So a bunch of us were crazy that week, hauling around manuscripts. We were a diverse group. It taught me that there is likely no such thing as Being a Writer, and thank fuck for that, because such thinking immediately sets up boxes and boundaries and prisons: I can’t Be a Writer because I’m not from an arts background / not living in a cabin in the woods / not male enough / not female enough / not not not … And this leads to defenses and walls going up, brittle walls built out of fear and a need for power and standing, defenses which then becomes tools of attack to belittle and step over one’s peers … to a lot of time wasted proving I Am A Writer. 

I see it. I see it all the time, a writer so busy Being a Writer that the work, and the best things about that person, wither and fall to the dust. 

Fuck Being a Writer.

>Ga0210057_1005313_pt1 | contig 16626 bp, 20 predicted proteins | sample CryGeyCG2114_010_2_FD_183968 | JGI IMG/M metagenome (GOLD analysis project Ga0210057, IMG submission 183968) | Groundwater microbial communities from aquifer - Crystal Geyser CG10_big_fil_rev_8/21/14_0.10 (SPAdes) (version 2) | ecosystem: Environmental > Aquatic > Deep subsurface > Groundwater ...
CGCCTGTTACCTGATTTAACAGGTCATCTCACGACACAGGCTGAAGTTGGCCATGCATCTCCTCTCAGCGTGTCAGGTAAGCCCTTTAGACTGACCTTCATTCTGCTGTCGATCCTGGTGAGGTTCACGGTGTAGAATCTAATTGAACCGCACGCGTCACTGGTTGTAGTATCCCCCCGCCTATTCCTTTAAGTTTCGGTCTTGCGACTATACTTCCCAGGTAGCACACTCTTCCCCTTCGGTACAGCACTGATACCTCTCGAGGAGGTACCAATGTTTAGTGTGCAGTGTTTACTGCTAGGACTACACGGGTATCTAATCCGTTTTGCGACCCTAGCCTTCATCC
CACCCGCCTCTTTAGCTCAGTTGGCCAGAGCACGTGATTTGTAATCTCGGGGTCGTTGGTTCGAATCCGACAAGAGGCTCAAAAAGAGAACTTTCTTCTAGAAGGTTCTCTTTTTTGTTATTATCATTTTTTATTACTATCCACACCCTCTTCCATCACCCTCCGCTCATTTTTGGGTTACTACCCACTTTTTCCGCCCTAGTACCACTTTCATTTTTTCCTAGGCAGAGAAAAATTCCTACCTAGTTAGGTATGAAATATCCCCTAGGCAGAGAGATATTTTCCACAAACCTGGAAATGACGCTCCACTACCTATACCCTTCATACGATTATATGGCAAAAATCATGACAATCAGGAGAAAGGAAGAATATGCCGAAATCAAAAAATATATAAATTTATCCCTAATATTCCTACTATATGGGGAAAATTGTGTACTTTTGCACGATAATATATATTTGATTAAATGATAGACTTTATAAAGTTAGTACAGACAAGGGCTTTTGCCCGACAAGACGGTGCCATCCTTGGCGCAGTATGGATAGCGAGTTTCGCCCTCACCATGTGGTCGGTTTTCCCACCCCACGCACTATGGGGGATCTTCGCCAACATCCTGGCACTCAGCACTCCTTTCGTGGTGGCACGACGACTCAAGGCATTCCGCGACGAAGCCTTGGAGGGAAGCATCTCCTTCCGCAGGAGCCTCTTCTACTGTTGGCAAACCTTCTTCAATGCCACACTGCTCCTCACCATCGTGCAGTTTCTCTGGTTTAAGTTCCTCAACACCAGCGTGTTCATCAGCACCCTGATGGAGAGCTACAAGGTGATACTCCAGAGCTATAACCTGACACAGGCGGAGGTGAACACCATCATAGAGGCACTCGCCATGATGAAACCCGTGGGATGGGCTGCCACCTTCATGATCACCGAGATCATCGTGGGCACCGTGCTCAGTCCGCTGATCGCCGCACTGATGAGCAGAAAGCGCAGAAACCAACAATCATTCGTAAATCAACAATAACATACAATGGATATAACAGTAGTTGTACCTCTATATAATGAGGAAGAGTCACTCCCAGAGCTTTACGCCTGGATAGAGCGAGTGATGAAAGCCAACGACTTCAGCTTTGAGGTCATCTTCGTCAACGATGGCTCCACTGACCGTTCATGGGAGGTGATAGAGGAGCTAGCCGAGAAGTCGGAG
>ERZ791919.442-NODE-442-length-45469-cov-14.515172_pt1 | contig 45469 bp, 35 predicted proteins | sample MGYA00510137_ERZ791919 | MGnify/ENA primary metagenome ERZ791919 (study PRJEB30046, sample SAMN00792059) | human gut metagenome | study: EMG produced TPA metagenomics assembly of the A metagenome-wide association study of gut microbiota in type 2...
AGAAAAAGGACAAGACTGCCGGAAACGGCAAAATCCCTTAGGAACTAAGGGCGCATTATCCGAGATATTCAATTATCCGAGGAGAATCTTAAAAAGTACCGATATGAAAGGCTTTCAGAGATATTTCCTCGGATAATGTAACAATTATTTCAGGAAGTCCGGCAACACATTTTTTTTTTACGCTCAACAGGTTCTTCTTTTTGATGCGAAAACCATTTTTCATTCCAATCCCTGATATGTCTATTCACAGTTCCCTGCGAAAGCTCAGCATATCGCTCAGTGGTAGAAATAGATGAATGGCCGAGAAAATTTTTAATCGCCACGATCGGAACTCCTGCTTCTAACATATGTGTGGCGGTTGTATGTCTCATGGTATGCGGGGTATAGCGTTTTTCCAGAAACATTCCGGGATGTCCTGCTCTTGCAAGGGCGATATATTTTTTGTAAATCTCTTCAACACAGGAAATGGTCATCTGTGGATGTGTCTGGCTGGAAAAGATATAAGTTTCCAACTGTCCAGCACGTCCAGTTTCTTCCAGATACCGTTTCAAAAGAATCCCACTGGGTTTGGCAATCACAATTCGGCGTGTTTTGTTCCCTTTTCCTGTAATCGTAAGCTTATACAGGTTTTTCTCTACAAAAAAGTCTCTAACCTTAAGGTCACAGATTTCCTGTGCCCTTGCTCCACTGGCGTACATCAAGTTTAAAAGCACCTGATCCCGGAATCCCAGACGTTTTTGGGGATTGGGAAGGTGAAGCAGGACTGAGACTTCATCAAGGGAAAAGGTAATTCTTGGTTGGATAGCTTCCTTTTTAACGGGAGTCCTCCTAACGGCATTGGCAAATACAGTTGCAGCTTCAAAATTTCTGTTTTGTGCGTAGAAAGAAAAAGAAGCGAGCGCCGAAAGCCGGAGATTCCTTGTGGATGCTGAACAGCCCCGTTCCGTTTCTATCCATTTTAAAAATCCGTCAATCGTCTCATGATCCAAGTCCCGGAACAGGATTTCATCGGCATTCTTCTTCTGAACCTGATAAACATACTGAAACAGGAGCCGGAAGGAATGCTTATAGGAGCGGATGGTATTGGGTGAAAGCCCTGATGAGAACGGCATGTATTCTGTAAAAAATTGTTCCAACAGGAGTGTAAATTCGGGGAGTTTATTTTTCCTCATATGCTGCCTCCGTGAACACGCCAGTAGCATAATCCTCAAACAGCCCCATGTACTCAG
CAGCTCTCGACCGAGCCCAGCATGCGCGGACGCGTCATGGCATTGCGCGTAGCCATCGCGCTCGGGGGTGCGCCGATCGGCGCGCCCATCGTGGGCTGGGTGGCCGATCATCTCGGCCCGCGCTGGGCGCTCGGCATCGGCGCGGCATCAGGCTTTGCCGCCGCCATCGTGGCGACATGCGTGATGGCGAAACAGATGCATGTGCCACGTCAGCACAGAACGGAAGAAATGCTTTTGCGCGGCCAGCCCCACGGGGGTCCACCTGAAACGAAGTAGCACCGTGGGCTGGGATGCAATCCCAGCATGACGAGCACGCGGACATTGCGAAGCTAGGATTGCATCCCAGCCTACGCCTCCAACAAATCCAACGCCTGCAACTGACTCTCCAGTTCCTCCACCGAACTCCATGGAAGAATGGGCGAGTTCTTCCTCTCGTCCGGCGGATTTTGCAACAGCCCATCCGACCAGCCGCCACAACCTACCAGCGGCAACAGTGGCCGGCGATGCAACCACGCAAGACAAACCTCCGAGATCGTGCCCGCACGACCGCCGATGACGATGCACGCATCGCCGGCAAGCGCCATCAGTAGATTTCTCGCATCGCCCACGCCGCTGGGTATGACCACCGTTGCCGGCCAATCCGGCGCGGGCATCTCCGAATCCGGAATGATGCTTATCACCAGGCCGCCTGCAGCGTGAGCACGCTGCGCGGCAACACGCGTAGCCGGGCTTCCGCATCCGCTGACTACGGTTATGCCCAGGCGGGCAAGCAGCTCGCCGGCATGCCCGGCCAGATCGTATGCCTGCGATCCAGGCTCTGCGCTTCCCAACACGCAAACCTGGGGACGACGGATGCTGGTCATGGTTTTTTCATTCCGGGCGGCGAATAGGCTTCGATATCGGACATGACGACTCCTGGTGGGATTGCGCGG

You want to write? Hey? You got something to say? Then fucking write it. Write your arse off. Kill your sleep. Hear ‘you’re crazy.’ Never mind fearing your background isn’t writerly enough; it will help you, if you let it, not hinder you. Develop your empathy — because this has got to hurt. It has got to hurt. If it’s coming easily to you, and for you, something might be wrong. 

I got to see Bonnie again this weekend, as she was in town for The Writers’ Union of Canada annual general meeting . I am not a TWUC member, so we sneaked off for a somewhat illicit lunch, joined by her lovely husband, who took the photo of us I’ve posted here.

I try to practice and cultivate gratitude; sometimes I find blessings, like stars in a dark sky. Today, I am grateful for Bonnie Lendrum. 


A roughness in the floor

Posted: May 31, 2014 in Uncategorized